Why is my website slow? (How To Fix It In WordPress)

Why is my website slow? Well lets figure out why. Below are the most common reasons for a slow loading website, and what you can do to fix it.

This article was written with WordPress users in mind, but if you aren’t using WordPress and your website is slow the same information applies. If you need help increasing your page speed score, or can’t find reliable information to get the help you need, please reach out to me (email in footer) or drop a comment below!

How to fix a slow WordPress website?

why is my website slow?
An image of our websites speed score from Google Page Speed Insights.

Below are the most common reasons for a slow WordPress website. (The top 4 reasons are typically going to have the biggest impact.)

1. Website Hosting

Oftentimes overlooked, hosting plays a big role when it comes to loading speed. I’ve used many different hosting providers in my career as a developer. GoDaddy, Host Gator, Cloudways, Bluehost, Hawkhost… I’ve even setup my own server. When it comes to WordPress the best I’ve come across is SiteGround. Personally, I think the dashboard is a million times better than traditional cPanel. It also has speed enhancement features that you can use right at your disposal. Not to mention how easy it is to setup a CDN and the amazing plugin they provide with their services.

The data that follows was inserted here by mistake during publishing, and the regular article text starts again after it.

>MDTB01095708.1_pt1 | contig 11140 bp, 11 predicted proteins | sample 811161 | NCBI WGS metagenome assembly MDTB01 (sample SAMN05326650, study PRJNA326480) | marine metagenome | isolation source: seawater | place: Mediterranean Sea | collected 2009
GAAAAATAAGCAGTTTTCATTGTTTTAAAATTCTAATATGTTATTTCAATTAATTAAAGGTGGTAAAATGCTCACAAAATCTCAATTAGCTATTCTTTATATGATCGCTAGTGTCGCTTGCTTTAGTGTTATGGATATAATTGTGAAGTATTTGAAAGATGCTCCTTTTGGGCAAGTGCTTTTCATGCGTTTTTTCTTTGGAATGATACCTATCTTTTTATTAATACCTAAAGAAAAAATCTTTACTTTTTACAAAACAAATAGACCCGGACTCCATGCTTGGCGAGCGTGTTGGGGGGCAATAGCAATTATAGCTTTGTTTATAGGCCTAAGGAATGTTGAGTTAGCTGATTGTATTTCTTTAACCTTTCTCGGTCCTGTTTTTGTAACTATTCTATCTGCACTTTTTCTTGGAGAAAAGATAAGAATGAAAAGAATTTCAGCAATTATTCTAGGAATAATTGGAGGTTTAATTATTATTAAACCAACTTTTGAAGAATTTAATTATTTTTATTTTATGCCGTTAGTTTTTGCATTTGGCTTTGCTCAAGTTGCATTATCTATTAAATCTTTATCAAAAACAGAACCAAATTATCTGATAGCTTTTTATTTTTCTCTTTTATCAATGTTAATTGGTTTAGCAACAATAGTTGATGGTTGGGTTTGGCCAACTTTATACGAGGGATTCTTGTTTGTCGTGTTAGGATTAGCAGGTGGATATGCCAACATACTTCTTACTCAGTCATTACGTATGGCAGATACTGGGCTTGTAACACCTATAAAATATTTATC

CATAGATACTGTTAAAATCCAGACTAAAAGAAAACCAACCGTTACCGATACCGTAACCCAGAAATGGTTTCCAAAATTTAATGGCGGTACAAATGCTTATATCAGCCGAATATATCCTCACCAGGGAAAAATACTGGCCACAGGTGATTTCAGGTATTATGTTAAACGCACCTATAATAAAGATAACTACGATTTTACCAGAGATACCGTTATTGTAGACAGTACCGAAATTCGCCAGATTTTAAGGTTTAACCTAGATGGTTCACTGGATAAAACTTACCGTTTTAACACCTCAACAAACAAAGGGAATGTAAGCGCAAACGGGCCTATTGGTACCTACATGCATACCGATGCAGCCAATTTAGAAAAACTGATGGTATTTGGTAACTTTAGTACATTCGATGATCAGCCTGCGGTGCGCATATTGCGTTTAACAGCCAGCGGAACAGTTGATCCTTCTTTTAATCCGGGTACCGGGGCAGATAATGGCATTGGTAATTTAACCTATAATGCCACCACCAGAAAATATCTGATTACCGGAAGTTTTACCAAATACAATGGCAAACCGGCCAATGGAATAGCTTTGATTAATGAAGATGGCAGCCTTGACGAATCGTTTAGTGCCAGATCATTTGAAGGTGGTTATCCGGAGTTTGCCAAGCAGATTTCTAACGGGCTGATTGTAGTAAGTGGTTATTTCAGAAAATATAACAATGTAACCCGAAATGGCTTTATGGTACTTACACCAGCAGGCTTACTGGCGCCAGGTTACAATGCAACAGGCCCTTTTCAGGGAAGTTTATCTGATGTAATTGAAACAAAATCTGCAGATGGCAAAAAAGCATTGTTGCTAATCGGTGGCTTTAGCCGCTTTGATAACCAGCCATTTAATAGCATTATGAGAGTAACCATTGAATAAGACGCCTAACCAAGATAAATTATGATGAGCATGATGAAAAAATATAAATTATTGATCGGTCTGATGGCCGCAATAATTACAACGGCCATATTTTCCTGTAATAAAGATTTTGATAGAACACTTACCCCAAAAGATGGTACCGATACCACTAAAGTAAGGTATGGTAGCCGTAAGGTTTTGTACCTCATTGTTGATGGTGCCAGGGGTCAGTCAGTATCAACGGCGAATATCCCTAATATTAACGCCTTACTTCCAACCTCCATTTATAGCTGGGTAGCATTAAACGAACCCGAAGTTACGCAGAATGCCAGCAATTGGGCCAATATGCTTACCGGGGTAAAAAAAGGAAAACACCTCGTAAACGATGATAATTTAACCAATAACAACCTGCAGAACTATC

Server congestion is the most common reason for this. While, this may be partially dependent on the package you choose, it’s wise to know that popular hosting companies are typically shared servers and there are a lot of other people using the same servers that your site is hosted at.

For some, changing your hosting providers may seem like a daunting or unlikely task. It’s worth mentioning that SiteGround does have a pretty easy to use migration tool, that makes transferring sites as easy as a few clicks.